Written by Carly Mangus
This article is part of a series on how to make films on a small budget, based on the documentary Vanishing Borders. Please check out Alexandra Hidalgo’s article on how to produce a micro-budget feature, Becky Harris’s article on how to make a micro-budget poster, and Shannon Roe-Butler’s article on how to make a micro-budget film website.
Over the past summer, I had the pleasure of working with Alexandra Hidalgo on a trailer for her documentary, Vanishing Borders. Here are a few tips I learned for how to cut a solid trailer.
1. Know your source material.
Make sure you’ve watched the film a few times. Discuss the purpose and meaning of the film with the filmmaker. Is it political? Informational? Is it supposed to make people feel a certain way or spring them into action? All of these details are important for the scope of the trailer. Without knowing what the filmmaker’s purpose is, you can’t accurately represent the film or reach the right audience.
For example, in Vanishing Borders, Alexandra and I talked at length about what she wanted the film to accomplish. In order to capture its position as a genuine and optimistic account of immigration, we identified which parts of the film we could highlight that would build a trailer that left the viewer feeling good about the film, while understanding its content. Because so many films about immigration have negative themes and are depressing, Alexandra wanted to make sure people did not expect that from her film.
2. Know what sells.
Do some digging. In order to create a trailer that makes sense, it is very important to have some context from the genre of your particular film. While you don’t want to create a trailer that people have seen a million times before, you also don’t want to accidently create a trailer that reaches the wrong audience. Watch other trailers in your subject’s genre to get a feel for what makes sense in that niche. Pay attention to what kind of shots are used, whether the focus is visual or aural, and how quickly cuts are made. Look at good and bad trailers to get an idea of what works and what doesn’t.
For example, warm, happy films tend to use shots that have bright colors, a lot of movement, and smiling people. You don’t usually see the person talking, since bright visuals are a bigger focus, but what speaking you do hear is uplifting or optimistic. In a more serious film, on the other hand, the colors are darker, often dramatically shifting the focus to the spoken content discussing the subject matter.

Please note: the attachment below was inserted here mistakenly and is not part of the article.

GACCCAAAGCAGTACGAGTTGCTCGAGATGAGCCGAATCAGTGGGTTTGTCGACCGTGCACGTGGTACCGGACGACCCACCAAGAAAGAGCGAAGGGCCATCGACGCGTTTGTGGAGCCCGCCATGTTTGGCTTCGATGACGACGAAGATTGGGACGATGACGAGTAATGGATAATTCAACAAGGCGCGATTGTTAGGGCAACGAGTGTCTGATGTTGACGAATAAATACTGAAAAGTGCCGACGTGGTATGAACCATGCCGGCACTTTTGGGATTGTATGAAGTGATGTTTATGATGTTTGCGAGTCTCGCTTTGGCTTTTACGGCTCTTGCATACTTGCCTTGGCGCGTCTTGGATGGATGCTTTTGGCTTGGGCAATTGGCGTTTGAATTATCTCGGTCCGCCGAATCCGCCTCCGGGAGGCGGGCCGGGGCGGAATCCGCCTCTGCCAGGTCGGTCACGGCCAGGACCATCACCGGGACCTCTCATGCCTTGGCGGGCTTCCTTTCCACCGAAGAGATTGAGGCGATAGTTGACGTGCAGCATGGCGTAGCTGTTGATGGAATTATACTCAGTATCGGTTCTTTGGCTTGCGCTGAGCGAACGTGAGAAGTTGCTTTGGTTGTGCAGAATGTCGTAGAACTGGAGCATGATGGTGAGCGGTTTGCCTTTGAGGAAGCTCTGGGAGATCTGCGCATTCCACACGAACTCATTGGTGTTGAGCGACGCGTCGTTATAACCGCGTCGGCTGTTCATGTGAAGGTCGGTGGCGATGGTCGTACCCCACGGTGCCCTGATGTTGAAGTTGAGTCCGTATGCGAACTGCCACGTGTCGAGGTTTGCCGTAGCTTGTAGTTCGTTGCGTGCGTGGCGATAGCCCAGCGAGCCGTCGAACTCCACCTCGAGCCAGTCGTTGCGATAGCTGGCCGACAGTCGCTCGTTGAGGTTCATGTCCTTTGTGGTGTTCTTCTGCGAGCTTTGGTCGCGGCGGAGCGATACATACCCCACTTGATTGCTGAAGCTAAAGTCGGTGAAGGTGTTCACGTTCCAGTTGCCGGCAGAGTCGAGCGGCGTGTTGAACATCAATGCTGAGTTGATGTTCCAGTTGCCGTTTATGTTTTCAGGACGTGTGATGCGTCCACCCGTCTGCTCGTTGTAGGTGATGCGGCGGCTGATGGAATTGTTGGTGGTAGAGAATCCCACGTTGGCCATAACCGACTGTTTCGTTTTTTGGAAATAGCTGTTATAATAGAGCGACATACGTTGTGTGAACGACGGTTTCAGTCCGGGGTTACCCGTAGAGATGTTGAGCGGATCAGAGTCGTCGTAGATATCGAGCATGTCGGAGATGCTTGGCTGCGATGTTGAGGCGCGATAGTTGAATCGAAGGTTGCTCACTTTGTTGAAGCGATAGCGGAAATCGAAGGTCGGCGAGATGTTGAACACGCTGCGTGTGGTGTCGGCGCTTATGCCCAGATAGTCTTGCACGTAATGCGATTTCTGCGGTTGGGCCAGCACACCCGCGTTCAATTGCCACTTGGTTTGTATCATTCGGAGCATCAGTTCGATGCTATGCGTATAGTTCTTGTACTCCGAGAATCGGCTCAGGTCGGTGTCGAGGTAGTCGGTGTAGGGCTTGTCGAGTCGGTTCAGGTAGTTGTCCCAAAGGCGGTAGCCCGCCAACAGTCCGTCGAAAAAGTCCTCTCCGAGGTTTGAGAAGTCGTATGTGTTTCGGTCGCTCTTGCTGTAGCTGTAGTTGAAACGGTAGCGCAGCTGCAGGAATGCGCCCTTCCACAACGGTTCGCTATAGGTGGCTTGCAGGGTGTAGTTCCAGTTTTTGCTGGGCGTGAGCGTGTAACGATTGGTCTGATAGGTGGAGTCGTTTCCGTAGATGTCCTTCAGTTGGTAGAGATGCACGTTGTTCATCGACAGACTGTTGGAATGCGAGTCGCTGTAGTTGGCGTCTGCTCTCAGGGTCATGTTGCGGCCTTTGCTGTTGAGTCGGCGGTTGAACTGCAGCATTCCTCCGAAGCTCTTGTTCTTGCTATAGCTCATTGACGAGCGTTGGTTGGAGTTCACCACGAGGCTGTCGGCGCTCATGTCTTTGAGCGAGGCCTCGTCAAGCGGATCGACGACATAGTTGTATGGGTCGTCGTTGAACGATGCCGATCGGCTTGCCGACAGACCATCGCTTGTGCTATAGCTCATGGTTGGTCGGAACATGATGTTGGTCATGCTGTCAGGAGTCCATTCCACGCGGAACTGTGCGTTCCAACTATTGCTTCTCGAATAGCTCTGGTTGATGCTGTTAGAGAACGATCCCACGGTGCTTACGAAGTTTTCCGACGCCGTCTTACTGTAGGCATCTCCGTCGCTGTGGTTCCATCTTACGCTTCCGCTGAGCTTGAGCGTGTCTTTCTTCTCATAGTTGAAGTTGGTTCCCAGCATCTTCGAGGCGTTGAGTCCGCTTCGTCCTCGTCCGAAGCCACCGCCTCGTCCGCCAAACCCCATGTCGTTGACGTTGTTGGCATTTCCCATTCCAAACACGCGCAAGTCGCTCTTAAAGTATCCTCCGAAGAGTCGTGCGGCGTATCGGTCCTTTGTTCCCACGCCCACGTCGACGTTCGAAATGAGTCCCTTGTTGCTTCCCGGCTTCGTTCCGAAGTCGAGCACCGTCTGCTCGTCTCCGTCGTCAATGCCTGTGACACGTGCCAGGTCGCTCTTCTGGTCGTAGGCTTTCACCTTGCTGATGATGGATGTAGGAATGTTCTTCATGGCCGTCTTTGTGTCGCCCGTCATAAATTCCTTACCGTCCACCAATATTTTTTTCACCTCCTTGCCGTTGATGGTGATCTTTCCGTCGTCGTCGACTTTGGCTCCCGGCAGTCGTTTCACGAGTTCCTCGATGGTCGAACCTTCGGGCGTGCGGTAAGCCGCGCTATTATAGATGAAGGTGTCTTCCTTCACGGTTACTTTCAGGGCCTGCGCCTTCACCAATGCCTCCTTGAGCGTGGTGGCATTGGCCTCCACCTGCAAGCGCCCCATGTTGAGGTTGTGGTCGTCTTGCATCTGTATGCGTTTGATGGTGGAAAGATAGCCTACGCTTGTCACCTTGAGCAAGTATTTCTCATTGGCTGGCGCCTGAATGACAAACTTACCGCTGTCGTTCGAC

3. Find a balance between the two.
Sometimes it isn’t just a matter of what the film is focusing on or what other similar films’ trailers are doing. Your trailer needs to fall in with both of these aspects to be successful. You will always have to strike a balance between what your trailer needs and what sells. For this, I have two sub-tips:
Don’t get too caught up in your research. You can obsess all day about what other trailers are doing, or fall in love with a specific trailer that was truly amazing, but your trailer is probably going to be different. If you ever start thinking about your trailer in terms of living up to one you researched, take a step back and remind yourself of your purpose.
On the same token, don’t get too caught up in your piece. As the maker of the trailer, it is your job to portray the film in a way that sells it to an audience. You might think a particular line or image in the film is very deep and impactful, but that doesn’t mean it’s well-suited to use in a trailer. You can get stuck in the weeds really quickly if you lose sight of the big picture.
4. Keep track of the visual and audio aspects while you’re watching the film.
You’ll want to find visuals that reflect the meaning you’re trying to convey. Keep in mind the discussion you had with the filmmaker at the beginning of the project while watching the film. The best way to keep track of which aspects you want to use is to keep a timestamp running while you watch the film. Any time you see or hear something you want to use, make note of the timestamp, what the scene or soundbyte is, and the reason you think it is a good fit for the trailer.
You will inevitably have many more clips or soundbytes than one trailer will allow, and that is okay. After you pull everything you liked and lay it out together in your editing software, you’ll be able to narrow it down more easily.
5. When editing a trailer, it is important to pay attention to details.